I’ll close with some interesting quotations on this subject

(Great works of art) “Are not the product of single and solitary births; they are the product of many years of thinking in common, of thinking by the body of the people, so that the experience of the mass is behind the single voice”
-Virginia Woolf, A Room of One’s Own
“Alot cats copy the Mona Lisa, but people still line up to see the original.”
Louis Armstrong
“Only God creates. The rest of us just copy.”
– Michelangelo

Blog Post 3
Inquiry in the Art Classroom
David Roth

My Art One students are currently working on a project where they take a famous work of art and reproduce it and change it in some way. They are required to write 5 inquiry questions about the work, artist, techniques used, and style. The objectives for the lesson are as follows: Pick a famous work of art (painting) that you are attracted to, identify with, or find interesting. Complete a contour line drawing of the composition. Research the artist, style, period, techniques, etc. Render a close copy of the piece changing something about the composition. Complete a 2 or 3 page paper or text for a gallery card effectively describing and analyzing a work of art. Write as least 5 questions that can be used for inquiry about the painting or artist. We first defined inquiry as the act of seeking information by asking questions; the search for truth, information, or knowledge; an investigation; examination into facts and principles.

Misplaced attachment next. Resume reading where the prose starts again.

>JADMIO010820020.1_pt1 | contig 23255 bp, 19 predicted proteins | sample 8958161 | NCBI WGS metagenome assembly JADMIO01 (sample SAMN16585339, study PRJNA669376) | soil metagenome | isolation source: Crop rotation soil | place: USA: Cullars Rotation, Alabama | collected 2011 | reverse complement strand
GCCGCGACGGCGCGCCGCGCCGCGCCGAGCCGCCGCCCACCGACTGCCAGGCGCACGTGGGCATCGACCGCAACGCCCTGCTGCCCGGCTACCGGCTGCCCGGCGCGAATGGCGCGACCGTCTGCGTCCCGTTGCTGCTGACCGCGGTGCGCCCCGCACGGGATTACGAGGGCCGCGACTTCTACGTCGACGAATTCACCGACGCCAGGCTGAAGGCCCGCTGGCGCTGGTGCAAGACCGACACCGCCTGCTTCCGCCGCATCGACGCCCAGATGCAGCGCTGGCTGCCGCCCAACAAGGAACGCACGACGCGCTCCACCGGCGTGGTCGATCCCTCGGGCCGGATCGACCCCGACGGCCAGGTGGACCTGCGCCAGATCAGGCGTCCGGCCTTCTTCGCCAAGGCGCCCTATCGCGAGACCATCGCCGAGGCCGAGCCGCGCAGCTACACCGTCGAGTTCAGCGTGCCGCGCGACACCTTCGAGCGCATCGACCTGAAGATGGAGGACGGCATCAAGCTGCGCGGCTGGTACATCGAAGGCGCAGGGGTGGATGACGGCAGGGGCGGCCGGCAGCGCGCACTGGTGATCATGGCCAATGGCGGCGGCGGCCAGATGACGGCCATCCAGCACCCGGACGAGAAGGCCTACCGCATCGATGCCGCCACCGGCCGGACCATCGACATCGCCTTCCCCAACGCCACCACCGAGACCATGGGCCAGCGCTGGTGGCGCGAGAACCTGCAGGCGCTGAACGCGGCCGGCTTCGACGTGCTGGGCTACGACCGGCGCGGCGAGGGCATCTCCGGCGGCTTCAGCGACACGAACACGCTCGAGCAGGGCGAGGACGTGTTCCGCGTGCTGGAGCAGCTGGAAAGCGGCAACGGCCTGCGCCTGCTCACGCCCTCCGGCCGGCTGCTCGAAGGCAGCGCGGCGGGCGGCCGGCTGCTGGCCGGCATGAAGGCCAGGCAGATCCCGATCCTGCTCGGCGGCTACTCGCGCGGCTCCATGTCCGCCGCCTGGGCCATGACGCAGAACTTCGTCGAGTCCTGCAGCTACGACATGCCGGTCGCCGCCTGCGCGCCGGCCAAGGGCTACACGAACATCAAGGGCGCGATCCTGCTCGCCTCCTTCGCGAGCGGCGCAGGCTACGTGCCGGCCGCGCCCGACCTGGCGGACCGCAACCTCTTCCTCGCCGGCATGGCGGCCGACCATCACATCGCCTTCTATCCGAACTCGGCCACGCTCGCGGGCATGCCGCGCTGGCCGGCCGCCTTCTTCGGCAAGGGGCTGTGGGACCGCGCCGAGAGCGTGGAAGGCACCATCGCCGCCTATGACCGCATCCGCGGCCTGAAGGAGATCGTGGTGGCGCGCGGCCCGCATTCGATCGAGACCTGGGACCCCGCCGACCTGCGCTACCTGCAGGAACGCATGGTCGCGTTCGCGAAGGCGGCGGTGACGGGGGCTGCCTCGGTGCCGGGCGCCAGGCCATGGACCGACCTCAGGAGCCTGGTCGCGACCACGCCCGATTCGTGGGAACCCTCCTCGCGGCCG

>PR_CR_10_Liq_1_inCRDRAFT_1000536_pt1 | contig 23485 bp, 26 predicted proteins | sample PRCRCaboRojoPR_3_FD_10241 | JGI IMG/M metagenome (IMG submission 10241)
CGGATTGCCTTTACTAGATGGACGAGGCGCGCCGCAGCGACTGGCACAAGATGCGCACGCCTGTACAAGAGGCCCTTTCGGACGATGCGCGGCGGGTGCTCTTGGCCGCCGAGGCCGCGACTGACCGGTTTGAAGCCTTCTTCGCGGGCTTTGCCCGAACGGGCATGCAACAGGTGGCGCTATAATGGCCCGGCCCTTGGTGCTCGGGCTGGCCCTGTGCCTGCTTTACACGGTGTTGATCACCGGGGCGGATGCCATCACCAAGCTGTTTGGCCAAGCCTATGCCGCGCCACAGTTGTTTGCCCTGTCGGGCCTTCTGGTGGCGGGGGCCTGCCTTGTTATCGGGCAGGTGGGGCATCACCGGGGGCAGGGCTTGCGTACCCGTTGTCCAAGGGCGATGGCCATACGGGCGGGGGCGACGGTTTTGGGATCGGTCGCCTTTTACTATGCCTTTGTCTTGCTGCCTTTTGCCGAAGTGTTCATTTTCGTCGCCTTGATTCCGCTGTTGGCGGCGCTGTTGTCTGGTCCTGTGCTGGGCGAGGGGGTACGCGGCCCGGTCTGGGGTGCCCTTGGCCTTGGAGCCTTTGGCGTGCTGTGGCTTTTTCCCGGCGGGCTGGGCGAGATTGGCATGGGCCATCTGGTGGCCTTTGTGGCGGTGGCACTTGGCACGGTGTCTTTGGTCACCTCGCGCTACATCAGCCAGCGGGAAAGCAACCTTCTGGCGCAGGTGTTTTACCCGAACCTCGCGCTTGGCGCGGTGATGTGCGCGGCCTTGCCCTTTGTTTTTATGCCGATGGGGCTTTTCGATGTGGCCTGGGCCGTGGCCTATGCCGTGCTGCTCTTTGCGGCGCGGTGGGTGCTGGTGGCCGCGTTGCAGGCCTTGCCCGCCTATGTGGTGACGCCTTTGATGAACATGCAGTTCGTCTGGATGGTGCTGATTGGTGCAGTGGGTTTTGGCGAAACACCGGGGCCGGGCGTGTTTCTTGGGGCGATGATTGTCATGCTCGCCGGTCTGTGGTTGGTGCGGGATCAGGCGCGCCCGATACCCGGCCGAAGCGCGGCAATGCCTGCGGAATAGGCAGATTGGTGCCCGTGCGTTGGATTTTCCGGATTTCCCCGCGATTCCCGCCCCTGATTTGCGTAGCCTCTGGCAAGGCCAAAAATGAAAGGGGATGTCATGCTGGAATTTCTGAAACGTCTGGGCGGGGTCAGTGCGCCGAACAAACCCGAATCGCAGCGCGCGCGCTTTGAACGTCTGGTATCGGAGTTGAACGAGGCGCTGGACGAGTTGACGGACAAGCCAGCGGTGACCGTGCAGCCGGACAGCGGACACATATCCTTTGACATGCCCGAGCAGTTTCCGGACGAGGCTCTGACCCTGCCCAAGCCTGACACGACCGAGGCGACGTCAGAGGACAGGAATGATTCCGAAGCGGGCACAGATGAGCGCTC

The criteria I used to begin this process were having the students to provide the title of the work of art and the name of the artist. I had them write 5 facts and 5 opinions about the work of art and write a short paragraph about each. Then students studied and researched the painting they picked. Doing the contour line drawing really helped them understand the underlying composition of the work. I encouraged the use of inquiry to learn about the artist style and painting techniques. The students were given some advice on the act the act of inquiring by seeking information and asking self formulated questions about the topic.

Example Questions …….

What clues does the work of art give to the time, place, culture, or setting in which it was produced? How was it made? Does the work of art have a function or purpose? What is the history of the painting itself? Who owns it now? Who owned it in the past? What story, meaning or idea does the painting express?